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The say the good die young, and by they, I mean Billy Joel.
In astronomy, we don’t necessarily have that kind of value judgement, but we can generally say the big die young for the simple reason that the most massive stars also have the biggest nuclear engines, and they burn through their fuel – that is to say, they burn through themselves, faster than the smaller, eco-friendly dwarf stars.
The basic fact of size versus life expectancy left astronomers puzzled when they kept finding massive, still living, red giant stars in clusters that were otherwise quite old and devoid of large stars.
Now, in a press release from the Max-Planck Institute for Solar System Research, one long held theory has been confirmed. These stragglers are the result of stellar merges. By studying their ratios of carbon, nitrogen, oxygen and other gases, found that they formed 10 billion years ago with compositions typical of tiny stars, and that means they formed as two stars that decided to become one.
Now for stars, this isn’t exactly a romantic process, but it is an energetic one that puffed out these giants in the sky. These stars tell us, while stellar collisions are rare, they aren’t impossible.
Speaking of the impossible
Over the weekend I say a bunch of tweets and discords referencing an asteroid that had been detected and was on its way to impact the earth. I was otherwise occupied, so let it pass in my feeds, but that rock did not pass in the skies. As predicted it seems to have come in for a hit.
Astronomers from the University of Hawaii have demonstrated that the ATLAS and PanSTARRS survey telescopes have the capacity to detect rocks as small as 4-meters and accurately predict where those rocks might hit. Over the weekend these two telescopes captured images on 2019 MO when it was 500,000 km from Earth. Once the data was put together, it became clear the rock might be incoming. With added infrasound detection, this rock was labeled as likely to hit.
And it did. According to the press release from the Institute for Astronomy at the University of Hawaii “The Nexrad weather radar in San Juan, Puerto Rico also detected 2019 MO as it burnt up in the atmosphere, and pinpointed the entry location over the ocean, about 380 km south of San Juan, closely corresponding to the infrasound location.”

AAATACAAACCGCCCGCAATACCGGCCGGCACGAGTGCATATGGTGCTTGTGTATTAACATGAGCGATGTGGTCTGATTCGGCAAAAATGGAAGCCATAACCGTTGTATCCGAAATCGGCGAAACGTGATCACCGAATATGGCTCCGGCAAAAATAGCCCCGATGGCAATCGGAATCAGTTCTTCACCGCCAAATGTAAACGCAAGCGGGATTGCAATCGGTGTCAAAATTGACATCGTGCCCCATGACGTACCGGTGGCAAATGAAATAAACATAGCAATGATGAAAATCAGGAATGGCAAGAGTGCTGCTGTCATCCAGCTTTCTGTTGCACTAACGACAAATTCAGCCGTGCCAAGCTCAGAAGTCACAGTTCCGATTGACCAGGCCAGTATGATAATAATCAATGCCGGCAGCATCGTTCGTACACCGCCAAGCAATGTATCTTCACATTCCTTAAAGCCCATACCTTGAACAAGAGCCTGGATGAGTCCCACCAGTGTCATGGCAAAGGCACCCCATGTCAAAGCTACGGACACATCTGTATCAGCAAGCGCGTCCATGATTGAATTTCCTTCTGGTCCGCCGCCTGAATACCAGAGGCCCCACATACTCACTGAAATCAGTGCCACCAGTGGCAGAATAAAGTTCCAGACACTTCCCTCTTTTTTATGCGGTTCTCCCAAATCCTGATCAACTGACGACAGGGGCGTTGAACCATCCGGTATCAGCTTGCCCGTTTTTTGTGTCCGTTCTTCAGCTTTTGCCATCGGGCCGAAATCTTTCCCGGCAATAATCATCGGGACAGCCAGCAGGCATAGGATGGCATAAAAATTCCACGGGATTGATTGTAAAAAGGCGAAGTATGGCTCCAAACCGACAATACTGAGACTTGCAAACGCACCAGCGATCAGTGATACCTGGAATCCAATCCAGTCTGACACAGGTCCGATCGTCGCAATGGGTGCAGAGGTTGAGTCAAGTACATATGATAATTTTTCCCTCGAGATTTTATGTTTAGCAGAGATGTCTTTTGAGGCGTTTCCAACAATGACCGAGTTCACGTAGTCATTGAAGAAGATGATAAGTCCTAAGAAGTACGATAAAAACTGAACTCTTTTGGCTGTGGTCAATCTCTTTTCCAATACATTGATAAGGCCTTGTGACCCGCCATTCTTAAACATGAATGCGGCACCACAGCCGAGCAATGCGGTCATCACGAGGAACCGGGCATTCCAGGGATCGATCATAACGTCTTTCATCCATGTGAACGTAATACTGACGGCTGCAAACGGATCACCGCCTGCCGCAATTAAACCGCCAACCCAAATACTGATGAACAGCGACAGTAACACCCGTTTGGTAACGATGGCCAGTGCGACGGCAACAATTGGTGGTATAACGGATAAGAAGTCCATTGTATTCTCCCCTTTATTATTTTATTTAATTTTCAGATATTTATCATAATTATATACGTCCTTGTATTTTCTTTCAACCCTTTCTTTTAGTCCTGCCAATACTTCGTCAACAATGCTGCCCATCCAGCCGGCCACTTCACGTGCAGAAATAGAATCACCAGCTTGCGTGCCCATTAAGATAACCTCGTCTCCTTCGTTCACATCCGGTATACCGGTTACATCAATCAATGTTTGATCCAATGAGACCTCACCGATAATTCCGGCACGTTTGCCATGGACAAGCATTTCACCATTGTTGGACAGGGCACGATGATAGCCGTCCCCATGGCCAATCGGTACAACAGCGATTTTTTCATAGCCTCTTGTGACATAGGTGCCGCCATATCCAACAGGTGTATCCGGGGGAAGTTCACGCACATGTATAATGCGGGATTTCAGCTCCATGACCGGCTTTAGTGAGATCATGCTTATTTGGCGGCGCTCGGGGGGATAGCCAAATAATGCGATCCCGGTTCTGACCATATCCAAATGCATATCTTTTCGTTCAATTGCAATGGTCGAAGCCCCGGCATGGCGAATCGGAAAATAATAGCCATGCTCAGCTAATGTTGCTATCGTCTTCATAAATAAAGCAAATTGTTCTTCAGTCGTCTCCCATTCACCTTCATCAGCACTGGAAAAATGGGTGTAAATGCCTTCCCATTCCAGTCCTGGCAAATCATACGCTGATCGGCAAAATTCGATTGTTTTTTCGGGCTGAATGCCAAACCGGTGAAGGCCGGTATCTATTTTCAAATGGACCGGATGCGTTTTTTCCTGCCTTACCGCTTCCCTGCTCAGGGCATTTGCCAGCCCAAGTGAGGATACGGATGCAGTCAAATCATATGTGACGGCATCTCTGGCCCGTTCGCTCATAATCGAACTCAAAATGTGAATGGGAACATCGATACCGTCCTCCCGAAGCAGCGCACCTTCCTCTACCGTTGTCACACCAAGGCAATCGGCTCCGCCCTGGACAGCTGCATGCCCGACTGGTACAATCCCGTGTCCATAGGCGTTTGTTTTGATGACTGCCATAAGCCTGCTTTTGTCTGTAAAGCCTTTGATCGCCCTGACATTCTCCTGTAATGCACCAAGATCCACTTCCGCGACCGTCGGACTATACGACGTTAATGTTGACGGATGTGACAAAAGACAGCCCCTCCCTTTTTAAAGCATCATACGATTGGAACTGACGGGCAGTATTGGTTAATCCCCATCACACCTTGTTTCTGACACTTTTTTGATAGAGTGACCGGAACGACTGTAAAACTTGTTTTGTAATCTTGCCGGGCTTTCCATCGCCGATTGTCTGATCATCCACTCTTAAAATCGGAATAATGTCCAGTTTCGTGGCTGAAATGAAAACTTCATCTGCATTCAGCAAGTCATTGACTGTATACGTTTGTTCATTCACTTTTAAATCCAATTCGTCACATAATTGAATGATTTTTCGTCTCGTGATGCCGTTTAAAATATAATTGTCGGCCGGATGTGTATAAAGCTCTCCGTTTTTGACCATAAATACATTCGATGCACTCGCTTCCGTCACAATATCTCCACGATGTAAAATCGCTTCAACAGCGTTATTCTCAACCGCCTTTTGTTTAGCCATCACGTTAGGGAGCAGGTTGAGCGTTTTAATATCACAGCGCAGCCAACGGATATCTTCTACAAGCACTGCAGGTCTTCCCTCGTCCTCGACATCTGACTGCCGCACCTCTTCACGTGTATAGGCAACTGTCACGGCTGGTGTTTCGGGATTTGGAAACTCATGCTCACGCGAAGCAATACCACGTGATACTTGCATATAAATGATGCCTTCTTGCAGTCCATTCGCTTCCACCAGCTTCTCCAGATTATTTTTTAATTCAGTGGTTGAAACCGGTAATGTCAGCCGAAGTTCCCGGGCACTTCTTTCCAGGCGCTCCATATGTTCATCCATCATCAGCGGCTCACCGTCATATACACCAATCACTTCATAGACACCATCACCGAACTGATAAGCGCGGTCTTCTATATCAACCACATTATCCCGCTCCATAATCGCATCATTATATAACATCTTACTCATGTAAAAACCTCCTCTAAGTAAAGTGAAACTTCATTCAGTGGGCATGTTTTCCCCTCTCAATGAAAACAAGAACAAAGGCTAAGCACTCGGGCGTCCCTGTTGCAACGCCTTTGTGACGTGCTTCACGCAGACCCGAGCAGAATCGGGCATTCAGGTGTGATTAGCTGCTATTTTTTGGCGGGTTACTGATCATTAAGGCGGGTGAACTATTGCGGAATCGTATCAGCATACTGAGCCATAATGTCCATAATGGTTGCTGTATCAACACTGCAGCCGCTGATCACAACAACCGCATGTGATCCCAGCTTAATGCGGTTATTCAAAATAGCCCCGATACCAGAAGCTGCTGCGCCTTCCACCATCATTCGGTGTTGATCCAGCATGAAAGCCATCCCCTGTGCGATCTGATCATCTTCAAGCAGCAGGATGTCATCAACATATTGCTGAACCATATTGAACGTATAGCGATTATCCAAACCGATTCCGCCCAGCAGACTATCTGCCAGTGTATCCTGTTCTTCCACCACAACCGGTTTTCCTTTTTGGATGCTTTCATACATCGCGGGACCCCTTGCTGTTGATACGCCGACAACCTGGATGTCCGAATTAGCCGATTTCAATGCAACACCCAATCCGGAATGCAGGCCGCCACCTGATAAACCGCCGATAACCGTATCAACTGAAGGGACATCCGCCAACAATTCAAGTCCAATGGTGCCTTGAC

Continuing our theme of astronomers detecting the remarkable, we have a new image from ALMA.
Shown here is a mm wavelength image of TW Hydrae, a young star located about 194 lightyears away from Earth.
You may have heard of this system before. TW Hydrae may be the closest star that is still forming planets, and as such, it has previously been studied. In those earlier low resolution images, concentric rings revealed the likelihood of planets forming.
Now, in more sensitive images, a concentration of light points to a place where a large planet is forming.
But the image otherwise really doesn’t match with expectations. And it isn’t symmetric, and it appears to be alone. Neither of these factors make sense.
Which just goes to show once again, that if anyone says the know how planets form in detail, they are probably wrong. The real universe is proving far weirder than ever expected.
And in our final story of the day, I just have pretty pictures.
This is the time of year when M51, the whirlpool galaxy, is hanging out waiting to be imaged, in the northern hemispheres sky.
In this “Warhol Style” line up we can compare the system in different colors of light.
The left-most image is a visible light color image from Kitt Peak national observatory. The next image combines Kitt Peak and Spitzer data, and the right two images are both Spitzer data, in micron wavelengths of light. Beyond being pretty pictures, this series lets us see how different kinds of dust, gas, and stars are only apparent in some colors of the spectrum. To really understand our universe, we need to see all the colors of the rainbow and beyond the rainbow.
Join us tomorrow for more Daily Space news!